Thanks for your time. I am from the sub-tropical city of Rockhampton, Central Queensland, Australia, (approx zone 10 on average) where it is possible to successfully grow Liquidambar Styraciflua. (Last late autumn/winter saw most of these trees of limited occurrence in this region to colour up somewhat, as we had consecutively cool nights around 5-10 Celcius).
Autumn colour however can be very unreliable with many Liquidambar 'standards' in our climate/location; it depends primarily on yearly weather patterns to drag up cool air from southern latitudes, especially during the nights...
However I came across a Liquidambar speciman which is definitely not a typical standard Stryraciflua. It is approx 30-50+ years, informs the present owners/neighbours of this tree...
Growth habit and patterns:
-Very narrow growing, (conical/tightly pyramidical?) more compact growth than standard, no more than 1.7 metres wide
-approx 3-4 metres high
-Seemingly very slow growth
-No corking on single main trunk or branches.
-Larger leaves than the typical standards. Somewhat "droopy" leaves in appearance and wider for some of the leaves.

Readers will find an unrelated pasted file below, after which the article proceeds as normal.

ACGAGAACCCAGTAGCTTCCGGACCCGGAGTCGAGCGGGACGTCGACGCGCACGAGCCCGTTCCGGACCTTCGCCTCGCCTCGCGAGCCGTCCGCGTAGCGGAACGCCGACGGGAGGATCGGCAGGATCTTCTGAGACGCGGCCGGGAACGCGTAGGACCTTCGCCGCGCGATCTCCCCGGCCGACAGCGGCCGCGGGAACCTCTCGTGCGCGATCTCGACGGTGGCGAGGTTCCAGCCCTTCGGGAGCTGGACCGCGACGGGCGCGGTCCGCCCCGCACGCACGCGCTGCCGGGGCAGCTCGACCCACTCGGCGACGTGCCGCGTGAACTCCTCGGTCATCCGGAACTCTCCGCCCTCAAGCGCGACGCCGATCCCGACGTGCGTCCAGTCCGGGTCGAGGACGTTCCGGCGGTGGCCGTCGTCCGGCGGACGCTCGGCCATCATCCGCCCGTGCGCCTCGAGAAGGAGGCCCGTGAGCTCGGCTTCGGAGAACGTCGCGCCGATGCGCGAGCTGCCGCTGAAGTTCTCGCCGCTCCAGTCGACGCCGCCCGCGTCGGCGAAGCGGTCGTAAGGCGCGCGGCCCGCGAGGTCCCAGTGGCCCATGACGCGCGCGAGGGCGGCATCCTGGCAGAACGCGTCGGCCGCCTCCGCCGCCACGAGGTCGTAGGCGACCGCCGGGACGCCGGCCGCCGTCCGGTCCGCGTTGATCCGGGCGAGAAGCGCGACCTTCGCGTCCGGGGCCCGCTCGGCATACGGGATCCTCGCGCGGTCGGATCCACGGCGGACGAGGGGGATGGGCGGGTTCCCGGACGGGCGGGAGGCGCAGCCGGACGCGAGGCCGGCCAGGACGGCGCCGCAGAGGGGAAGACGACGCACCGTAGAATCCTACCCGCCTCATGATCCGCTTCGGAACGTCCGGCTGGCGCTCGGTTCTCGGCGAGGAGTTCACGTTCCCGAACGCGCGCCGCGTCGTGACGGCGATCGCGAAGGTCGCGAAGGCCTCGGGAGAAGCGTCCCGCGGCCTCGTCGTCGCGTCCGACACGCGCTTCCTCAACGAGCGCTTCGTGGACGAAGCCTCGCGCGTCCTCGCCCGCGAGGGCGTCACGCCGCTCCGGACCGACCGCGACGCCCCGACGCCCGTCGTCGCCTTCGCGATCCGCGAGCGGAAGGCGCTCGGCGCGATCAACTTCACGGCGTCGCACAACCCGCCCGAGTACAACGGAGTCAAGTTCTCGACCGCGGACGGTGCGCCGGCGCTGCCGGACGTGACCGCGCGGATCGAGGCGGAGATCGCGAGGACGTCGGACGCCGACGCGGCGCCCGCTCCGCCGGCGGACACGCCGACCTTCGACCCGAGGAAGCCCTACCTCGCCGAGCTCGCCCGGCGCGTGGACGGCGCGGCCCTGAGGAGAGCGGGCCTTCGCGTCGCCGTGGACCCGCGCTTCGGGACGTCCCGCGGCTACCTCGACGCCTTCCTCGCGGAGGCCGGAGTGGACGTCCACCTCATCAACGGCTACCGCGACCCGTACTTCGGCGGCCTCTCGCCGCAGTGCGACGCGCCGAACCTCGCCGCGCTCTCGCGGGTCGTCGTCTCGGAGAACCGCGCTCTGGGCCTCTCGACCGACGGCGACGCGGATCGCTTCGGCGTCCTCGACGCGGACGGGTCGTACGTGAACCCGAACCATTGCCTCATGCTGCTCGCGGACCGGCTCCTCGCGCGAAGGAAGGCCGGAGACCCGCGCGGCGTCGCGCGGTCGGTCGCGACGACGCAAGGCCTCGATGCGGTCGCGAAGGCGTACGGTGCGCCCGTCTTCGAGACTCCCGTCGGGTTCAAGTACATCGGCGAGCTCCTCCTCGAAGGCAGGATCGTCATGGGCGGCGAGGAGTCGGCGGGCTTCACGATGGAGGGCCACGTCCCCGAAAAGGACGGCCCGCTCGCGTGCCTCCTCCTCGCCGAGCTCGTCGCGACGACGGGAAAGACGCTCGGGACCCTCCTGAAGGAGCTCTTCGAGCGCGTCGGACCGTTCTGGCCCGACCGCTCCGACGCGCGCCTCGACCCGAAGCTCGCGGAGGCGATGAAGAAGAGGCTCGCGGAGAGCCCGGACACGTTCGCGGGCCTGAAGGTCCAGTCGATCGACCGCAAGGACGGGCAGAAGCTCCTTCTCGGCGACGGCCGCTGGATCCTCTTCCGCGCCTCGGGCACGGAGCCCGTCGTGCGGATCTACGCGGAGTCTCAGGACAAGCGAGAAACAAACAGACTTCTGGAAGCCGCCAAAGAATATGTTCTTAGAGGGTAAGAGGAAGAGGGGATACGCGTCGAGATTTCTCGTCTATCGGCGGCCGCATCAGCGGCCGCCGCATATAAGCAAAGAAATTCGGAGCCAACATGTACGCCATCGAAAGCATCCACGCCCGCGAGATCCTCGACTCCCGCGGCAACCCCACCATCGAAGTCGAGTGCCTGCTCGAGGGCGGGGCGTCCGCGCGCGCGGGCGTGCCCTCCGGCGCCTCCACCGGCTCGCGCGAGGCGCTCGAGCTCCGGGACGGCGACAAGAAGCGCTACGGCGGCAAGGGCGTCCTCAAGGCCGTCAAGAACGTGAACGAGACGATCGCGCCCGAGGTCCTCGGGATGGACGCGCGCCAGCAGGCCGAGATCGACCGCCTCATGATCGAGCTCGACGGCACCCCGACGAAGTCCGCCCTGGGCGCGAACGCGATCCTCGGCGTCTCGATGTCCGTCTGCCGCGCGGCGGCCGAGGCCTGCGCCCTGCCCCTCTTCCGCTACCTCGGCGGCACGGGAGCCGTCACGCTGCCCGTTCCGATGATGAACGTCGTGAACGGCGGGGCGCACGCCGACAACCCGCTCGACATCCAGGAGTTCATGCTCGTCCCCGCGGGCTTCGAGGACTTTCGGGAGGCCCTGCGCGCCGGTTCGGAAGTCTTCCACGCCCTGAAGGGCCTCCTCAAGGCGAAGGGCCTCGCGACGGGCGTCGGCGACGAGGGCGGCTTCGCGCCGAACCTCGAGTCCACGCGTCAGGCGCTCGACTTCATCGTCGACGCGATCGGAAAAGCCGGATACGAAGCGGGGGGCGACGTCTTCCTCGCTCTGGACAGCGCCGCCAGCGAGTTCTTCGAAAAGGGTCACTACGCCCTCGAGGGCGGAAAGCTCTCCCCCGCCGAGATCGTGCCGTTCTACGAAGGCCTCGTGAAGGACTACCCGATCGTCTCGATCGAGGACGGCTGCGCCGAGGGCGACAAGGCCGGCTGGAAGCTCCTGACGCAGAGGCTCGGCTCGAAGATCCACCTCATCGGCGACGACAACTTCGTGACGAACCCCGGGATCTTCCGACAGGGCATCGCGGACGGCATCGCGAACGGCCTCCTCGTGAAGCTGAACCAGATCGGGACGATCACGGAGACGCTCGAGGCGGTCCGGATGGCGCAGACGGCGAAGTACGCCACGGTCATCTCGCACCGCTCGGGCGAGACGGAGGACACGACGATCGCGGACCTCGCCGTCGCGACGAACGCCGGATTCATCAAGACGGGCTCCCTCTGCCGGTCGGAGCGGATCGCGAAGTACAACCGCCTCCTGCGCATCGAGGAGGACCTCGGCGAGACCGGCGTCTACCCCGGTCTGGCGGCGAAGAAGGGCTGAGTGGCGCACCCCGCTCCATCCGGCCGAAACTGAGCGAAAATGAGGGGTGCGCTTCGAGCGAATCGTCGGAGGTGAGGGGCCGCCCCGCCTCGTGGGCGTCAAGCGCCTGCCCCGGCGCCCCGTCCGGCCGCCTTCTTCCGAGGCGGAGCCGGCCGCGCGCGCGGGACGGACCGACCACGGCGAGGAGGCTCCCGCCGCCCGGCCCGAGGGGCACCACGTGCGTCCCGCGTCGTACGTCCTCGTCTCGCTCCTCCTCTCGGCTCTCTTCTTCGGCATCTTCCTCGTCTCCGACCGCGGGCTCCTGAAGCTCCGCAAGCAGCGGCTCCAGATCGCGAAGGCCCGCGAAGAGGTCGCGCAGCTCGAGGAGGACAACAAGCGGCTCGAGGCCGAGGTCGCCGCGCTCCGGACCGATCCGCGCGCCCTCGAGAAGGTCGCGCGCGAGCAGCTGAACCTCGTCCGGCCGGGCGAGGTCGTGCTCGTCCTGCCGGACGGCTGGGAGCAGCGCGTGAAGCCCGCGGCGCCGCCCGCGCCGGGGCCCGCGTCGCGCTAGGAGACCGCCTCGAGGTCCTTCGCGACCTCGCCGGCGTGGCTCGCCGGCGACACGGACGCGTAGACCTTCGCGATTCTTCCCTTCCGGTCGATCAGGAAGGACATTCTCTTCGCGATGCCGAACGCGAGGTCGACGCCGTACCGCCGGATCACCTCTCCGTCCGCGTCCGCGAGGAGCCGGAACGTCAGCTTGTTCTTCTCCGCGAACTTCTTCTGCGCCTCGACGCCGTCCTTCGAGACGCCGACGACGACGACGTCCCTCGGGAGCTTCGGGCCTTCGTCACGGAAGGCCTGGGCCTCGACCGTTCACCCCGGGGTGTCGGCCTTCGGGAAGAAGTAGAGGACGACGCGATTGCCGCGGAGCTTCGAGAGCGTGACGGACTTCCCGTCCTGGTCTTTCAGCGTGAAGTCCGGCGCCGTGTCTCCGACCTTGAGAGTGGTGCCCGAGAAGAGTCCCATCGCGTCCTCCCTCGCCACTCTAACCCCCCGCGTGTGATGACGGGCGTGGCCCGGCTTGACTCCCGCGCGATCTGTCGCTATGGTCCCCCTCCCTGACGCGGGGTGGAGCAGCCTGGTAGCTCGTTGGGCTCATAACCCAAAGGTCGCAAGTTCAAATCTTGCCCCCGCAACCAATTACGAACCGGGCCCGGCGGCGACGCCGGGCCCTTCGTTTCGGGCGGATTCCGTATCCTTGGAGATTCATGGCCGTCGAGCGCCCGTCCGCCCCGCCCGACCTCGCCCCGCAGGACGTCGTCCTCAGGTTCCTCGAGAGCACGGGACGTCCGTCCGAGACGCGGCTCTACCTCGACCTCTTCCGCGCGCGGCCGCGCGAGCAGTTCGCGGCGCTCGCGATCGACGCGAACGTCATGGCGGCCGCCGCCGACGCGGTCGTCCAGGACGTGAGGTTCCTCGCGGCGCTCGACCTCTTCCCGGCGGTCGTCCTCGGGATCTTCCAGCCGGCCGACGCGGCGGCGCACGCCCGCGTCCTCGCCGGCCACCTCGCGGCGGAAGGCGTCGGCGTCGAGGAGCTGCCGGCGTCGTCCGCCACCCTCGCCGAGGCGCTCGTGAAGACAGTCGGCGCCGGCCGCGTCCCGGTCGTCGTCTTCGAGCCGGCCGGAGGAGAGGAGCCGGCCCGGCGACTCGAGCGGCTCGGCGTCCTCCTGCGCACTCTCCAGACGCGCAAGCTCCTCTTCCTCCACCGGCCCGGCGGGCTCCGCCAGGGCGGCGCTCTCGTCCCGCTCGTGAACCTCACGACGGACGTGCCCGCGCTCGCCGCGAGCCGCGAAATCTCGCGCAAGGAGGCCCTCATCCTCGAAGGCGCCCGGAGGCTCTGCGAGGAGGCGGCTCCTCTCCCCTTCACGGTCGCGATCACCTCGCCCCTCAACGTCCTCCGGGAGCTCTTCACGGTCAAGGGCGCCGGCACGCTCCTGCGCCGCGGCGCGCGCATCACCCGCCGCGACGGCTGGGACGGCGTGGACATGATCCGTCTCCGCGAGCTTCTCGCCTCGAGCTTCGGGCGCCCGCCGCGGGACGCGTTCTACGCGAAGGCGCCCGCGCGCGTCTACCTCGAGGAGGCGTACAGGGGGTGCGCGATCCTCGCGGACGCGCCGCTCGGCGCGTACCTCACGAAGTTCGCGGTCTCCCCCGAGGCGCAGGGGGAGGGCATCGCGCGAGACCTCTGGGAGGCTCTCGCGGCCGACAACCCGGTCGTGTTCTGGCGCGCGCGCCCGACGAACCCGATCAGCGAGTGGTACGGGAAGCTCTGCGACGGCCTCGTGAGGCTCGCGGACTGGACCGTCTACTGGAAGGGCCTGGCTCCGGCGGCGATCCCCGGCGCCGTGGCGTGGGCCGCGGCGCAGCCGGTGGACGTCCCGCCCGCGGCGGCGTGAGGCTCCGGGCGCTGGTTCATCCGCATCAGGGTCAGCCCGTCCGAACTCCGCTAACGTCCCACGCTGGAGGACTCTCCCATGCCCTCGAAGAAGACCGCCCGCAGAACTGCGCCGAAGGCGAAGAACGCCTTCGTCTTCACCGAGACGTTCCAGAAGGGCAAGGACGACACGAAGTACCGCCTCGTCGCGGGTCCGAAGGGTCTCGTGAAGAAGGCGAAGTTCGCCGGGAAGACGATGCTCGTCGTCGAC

-Has a relatively thin light gray trunk (which is slightly fissured)
-Stunning autumn colour of predominately reds and with a little yellow - even in our warm autumns/winters. This attribute never fails, whilst other liquidambar standards in the vicinity often have "rusty" or poor colours even in warm autumn/winter months.
- Over 20 yrs old
- throws up occasional suckers, which seem identical in every way to parent tree (ie leaf shape, bark colour/texture etc)
Would you be able to confirm or advise a positive ID of this Liquidambar?
Does climate play a significant role in changing or determining a particular species of Liquidambar (and other trees/plants)? Like changing overall shape or leaf size??
|According to Michael Dirr's "Manual of Woody Landscape Plants," Aurora is a variegated form of Liquidambar styraciflua and thus would not be a likely match. In my quick review I did not find any likely matches, however that does not mean the tree was never introduced at some time either in this country or elsewhere. It could also, of course, be a seedling.
You might want to consult with the Saratoga Horticultural Foundation to see if they might be able to help you identify it. They have introduced some named varieties of Liquidambar and thus might conceivably be familiar with this one. Their web site address is:
15185 Murphy Avenue
San Martin, CA 95046
Good luck with your quest.